DNA-dependent protein kinase is inhibited by trifluoperazine

Biochem Biophys Res Commun. 2001 May 18;283(4):726-31. doi: 10.1006/bbrc.2001.4830.

Abstract

The DNA-dependent protein kinase (DNA-PK) is a serine/threonine nuclear kinase, important for the repair of DNA double strand breaks (DSB). Cells defective in DNA-PK show increased sensitivity to ionising radiation and different DNA-damaging drugs, such as cisplatinum. Increased sensitivity to cisplatinum has previously been noted in the presence of phenothiazines. We tested a panel of phenothiazines and one thioxanthen for any influence upon the activity and expression of DNA-PK in a nonsmall cell lung cancer cell line, U-1810. The activity of DNA-PK was completely inhibited in cell lysate and in purified enzyme by 200 microM TFP. DNA-PKcs and Ku86 cleavage were evident in U-1810 cells after 30 min incubation with 100 microM TFP, along with changes in the cells consistent with apoptosis. Our study suggests that phenothiazines and thioxanthens, acting through DNA-PK, have the potential to enhance the effects of DNA damaging agents.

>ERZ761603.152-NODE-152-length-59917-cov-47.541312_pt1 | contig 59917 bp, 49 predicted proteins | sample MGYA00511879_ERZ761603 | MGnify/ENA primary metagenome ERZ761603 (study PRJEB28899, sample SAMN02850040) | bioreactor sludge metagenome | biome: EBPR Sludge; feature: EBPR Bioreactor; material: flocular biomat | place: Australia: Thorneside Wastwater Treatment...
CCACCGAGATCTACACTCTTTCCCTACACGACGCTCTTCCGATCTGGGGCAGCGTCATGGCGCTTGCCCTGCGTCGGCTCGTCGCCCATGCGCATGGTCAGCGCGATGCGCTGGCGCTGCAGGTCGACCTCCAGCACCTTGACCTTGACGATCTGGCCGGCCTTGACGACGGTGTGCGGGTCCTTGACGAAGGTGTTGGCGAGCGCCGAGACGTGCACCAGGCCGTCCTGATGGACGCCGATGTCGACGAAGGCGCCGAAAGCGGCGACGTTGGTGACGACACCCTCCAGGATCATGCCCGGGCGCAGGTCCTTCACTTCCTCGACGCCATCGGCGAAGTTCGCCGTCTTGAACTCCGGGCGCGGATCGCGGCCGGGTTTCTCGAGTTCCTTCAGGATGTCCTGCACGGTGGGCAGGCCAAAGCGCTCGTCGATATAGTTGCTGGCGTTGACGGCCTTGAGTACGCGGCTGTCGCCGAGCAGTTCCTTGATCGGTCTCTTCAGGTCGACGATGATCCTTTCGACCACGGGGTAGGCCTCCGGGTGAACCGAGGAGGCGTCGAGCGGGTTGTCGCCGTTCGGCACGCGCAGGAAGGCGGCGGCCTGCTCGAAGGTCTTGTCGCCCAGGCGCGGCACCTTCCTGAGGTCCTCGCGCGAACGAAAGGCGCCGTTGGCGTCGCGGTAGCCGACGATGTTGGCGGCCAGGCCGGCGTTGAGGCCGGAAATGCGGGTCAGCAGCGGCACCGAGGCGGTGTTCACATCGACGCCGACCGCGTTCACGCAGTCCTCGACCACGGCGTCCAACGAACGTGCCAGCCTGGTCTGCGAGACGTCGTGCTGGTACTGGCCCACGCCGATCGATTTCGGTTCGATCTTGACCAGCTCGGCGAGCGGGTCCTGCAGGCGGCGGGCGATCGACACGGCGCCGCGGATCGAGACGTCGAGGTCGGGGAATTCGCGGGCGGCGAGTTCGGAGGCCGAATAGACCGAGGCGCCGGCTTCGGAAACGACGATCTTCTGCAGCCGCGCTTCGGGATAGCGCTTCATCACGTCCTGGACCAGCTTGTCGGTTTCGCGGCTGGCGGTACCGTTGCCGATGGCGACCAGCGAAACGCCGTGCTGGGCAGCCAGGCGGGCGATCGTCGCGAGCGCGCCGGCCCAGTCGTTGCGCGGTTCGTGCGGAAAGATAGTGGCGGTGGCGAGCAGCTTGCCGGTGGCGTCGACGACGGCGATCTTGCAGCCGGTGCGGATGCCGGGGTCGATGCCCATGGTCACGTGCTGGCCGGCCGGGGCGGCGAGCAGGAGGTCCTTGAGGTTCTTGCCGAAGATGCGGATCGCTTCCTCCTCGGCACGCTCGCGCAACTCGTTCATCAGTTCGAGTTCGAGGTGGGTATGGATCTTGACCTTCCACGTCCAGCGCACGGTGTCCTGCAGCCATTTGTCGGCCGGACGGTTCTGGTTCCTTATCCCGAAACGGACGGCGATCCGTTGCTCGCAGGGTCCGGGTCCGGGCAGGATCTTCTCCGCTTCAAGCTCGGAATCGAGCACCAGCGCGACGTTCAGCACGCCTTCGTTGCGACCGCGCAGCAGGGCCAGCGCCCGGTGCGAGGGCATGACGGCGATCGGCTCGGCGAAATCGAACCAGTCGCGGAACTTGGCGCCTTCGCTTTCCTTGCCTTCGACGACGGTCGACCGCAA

Publication types

  • Research Support, Non-U.S. Gov't

MeSH terms

  • Blotting, Western
  • Cell Extracts
  • DNA-Activated Protein Kinase
  • DNA-Binding Proteins*
  • Enzyme Inhibitors / pharmacology*
  • Humans
  • Lung Neoplasms / enzymology
  • Lung Neoplasms / pathology
  • Nuclear Proteins
  • Protein-Serine-Threonine Kinases / antagonists & inhibitors*
  • Trifluoperazine / pharmacology*
  • Tumor Cells, Cultured

Substances

  • Cell Extracts
  • DNA-Binding Proteins
  • Enzyme Inhibitors
  • Nuclear Proteins
  • Trifluoperazine
  • DNA-Activated Protein Kinase
  • PRKDC protein, human
  • Protein-Serine-Threonine Kinases